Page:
Seth Pack came home to Ogden on Sunday night, and I can finally tell you who his mom is.
Seth, 20, is the Ogden soldier horribly wounded in Afghanistan on July 1. Much of his left leg was blown off when he stepped on a mine, and he has spent the last five months undergoing multiple surgeries and therapy.
Through every minute, his mom, Sylvia Newman, has been by his side. Seth's three weeks' leave is the first time he has been home since he was wounded, and a welcome chance for Sylvia to come home as well.
I visited them both Monday. Seth looks well. The part of his leg that's missing has been replaced by a prosthetic, and he walks on that fine. He hobbles on the leg the bomb merely broke, because it's still got external steel girders bracing the bone.
Seth is thin and quiet. He sat on a sofa next to his mom, both legs propped up on the coffee table, and smiled a lot, trying to think of something to tell the journalist.
He and his mom are a team, though, and together they handled me well.
It's impossible to say how much I admire Seth's mom.
Sylvia is a professor of English at Weber State University. She didn't want to be named in previous columns about Seth because she didn't want to take away from his struggle or the struggle of soldiers like him.
Being "Seth's mom" was honor enough, she said, but when soldiers are hurt, their whole family is hurt. Seth and his mom have shared this struggle.
When Sylvia got word Seth had been injured, she left her husband, Robert Fudge, to fend for himself at home and flew to Walter Reed Army Medical Center in Washington, D.C.
Every minute since, with just five days' break, she has been Seth's primary attendant, advocate and health monitor.
Talk about hard duty.
No mother should have to read the words "traumatic amputation" about her child. The blast removed Seth's left leg below the knee, broke his pelvis, broke his hand, left an open wound up the back of what was left of his left leg and scrambled his insides.
Sylvia had to stare down the sight of her son, her baby, shattered and torn. She did that, and more, for five months in a strange city 2,000 miles from her own support groups.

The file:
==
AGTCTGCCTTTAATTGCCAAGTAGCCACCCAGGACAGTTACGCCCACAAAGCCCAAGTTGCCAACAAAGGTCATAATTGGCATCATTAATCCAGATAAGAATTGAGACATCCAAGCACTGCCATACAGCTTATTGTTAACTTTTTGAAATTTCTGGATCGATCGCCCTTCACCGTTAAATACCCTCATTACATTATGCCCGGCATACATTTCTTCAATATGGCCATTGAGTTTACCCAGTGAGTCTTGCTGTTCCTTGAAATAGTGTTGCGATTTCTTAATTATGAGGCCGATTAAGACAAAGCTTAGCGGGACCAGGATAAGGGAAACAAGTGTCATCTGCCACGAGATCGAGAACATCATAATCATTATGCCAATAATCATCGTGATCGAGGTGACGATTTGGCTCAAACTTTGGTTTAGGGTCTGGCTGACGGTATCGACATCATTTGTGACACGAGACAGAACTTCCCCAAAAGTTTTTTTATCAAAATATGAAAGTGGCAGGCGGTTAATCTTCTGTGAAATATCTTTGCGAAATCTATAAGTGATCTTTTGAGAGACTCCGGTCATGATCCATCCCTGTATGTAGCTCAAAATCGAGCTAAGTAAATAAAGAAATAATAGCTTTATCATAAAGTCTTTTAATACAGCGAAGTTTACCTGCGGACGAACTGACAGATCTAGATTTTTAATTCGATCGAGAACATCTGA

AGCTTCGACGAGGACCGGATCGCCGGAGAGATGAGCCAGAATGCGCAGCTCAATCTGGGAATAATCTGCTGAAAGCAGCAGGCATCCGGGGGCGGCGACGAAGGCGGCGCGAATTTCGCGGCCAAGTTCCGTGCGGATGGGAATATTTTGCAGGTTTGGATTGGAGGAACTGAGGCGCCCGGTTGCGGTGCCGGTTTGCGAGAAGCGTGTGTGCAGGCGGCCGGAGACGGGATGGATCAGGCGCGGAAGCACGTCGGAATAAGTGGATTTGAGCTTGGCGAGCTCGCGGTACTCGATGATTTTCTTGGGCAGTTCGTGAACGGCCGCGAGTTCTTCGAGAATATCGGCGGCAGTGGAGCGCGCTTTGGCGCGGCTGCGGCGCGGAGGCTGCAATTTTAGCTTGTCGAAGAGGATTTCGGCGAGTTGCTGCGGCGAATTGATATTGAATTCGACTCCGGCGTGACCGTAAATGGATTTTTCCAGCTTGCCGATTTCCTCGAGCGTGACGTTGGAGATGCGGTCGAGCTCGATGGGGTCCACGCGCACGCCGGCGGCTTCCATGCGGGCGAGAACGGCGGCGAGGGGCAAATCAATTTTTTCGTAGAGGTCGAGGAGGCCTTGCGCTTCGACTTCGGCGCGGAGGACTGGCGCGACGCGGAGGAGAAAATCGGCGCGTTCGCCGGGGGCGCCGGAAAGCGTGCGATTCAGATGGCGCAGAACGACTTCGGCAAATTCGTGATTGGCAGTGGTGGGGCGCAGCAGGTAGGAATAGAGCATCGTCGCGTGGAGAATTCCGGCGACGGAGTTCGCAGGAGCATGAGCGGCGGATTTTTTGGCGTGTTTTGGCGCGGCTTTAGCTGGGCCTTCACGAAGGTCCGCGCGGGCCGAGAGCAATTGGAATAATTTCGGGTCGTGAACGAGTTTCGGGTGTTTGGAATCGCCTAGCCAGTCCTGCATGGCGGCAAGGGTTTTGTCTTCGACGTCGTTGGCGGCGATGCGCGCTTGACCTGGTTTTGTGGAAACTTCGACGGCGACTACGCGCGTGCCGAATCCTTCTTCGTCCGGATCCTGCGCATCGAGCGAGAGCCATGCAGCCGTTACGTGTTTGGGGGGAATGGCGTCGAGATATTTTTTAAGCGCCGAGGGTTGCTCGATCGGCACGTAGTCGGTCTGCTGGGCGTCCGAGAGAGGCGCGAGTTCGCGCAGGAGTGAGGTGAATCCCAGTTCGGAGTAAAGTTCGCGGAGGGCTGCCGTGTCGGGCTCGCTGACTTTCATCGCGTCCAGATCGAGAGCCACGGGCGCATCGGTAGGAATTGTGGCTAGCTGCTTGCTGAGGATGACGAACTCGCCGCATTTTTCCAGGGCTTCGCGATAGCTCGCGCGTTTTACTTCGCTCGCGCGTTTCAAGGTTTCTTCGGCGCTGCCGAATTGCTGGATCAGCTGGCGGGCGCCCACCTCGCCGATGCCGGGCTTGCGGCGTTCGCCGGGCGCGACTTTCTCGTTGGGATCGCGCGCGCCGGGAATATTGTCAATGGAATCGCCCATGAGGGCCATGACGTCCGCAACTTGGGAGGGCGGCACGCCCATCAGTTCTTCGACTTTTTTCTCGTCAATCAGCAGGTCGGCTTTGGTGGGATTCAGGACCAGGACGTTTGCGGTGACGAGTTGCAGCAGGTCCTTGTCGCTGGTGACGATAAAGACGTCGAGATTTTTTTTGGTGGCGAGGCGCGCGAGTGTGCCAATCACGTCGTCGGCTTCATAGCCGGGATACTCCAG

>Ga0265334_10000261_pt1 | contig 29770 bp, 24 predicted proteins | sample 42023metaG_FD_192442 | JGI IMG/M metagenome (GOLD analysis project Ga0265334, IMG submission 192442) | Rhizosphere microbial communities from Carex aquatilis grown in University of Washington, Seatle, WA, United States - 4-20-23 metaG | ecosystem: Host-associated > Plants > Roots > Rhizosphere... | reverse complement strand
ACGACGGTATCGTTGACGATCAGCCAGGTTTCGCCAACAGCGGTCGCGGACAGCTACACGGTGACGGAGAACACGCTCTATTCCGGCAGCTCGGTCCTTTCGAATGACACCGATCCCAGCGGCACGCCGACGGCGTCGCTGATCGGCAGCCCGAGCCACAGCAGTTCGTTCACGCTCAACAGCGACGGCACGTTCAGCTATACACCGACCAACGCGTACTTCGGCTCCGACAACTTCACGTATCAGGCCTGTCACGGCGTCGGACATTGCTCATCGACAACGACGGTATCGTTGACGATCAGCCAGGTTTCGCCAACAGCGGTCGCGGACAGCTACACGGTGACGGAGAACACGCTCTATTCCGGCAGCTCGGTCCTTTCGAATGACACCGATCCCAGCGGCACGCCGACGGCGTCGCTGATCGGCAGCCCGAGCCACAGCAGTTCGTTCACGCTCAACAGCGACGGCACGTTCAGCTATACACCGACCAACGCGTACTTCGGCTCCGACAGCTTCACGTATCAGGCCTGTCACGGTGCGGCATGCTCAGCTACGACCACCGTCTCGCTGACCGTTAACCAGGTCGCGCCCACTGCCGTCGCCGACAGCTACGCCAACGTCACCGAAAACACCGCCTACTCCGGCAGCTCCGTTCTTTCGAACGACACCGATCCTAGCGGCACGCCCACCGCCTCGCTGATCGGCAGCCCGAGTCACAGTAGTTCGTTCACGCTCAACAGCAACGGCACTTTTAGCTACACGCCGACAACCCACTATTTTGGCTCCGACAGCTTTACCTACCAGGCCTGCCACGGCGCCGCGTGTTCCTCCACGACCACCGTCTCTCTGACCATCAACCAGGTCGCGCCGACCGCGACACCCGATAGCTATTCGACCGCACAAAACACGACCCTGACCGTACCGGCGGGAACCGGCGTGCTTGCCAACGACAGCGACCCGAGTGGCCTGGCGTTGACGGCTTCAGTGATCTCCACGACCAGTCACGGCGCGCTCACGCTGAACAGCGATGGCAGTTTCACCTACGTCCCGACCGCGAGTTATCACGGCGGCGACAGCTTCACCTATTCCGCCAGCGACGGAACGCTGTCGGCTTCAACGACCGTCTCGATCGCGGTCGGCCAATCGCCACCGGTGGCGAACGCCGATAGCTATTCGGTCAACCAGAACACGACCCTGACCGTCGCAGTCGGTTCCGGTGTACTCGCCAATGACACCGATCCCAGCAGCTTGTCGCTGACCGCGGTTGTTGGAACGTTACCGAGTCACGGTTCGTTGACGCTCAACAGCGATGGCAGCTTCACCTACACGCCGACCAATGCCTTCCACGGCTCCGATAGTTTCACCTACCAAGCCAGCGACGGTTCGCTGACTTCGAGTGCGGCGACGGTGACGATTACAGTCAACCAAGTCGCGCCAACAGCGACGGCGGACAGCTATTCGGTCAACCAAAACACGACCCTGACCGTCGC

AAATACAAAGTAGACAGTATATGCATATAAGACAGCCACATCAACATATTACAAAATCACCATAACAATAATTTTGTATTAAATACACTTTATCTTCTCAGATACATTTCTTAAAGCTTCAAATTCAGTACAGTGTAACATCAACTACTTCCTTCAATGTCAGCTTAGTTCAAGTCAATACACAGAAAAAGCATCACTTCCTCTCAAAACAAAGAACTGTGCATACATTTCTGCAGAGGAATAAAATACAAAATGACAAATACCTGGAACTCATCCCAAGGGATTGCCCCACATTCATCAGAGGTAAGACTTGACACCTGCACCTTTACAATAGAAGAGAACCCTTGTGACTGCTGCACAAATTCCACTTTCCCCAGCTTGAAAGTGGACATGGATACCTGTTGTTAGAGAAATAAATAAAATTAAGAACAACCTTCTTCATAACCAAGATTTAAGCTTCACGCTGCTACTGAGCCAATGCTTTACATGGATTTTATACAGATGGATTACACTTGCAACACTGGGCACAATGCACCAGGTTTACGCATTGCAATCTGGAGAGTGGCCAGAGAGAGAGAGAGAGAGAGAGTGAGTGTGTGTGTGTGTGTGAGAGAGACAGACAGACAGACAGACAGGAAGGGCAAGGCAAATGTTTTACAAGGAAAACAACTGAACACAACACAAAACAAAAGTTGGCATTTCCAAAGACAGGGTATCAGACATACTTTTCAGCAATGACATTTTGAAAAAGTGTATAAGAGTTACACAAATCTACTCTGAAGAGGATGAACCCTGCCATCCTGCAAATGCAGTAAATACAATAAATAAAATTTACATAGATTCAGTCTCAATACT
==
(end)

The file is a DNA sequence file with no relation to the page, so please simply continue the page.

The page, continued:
Sylvia is not the only mother, father, wife, sister or brother with a soldier in the hospital. The military encourages family members to stay with their wounded soldiers, and even helps them financially. Family is a key part of healing.
Sylvia kept her sanity with a blog on the Internet. She posted daily updates, messages and pleas for prayer. There are pictures of Seth shattered, looking merely awful and learning to walk. You can read it at http://sethnewmanpack.blogspot.com.
She kept working. WSU let her teach Internet-based classes. Thank you, WSU, for supporting the troops.
Watching war-wounded soldiers heal is daunting.
"When you go to the physical therapy room for the first time, you can't not be emotionally overwhelmed," Sylvia said. "You see all these double and triple amputees," struggling to function again.
"But then it becomes kind of an inspirational place."
Even inspiration can get old. Maybe she's getting tired, Sylvia said, but the unending stream of new wounded has started to wear her down.
"I just don't want anyone else to receive that phone call" that their soldier has been hurt, she said.
Seth does remember the day he got hurt.
It was a "pretty standard foot patrol. Lots of agriculture, lots of fields. We were walking through grape fields, poppy fields."
The soldiers knew there were land mines, so they walked single file, following the guy with the metal detector.
"I was the guy with the metal detector," Seth said, but it failed to detect the bomb he stepped on.
Seth isn't sure what he wants to do next. He signed up for four years but can get a medical discharge if he wants to. He may. There are many things a one-legged soldier can do, but infantry isn't one, and that's all he wants.
Yes, even now.
"It seems like it's the most rewarding job you can do," he said. "Mainly because it's so hard. When you make it through your mission, it's rewarding."
He could go teach, but is unsure what. "He's thought about teaching English, of all things," Sylvia said.
But first, more medical care. He's got at least two more surgeries just for his wounds.
In Utah, he'll catch up with his friends, maybe do a little outdoor stuff. Hiking? Skiing?
OK, maybe not skiing.
"I could go sledding, but getting to the top of the hill might be a problem," Seth said.
"Make your friends pull you up," Sylvia said.
Mostly, Sylvia said, it's nice to be in Ogden for a bit "before we go home."
"Before we go back," Seth corrected her.
"We are home."
Wasatch Rambler is the opinion of Charles Trentelman. You can call him at 801-625-4232 or email firstname.lastname@example.org. He also blogs at www.standard.net.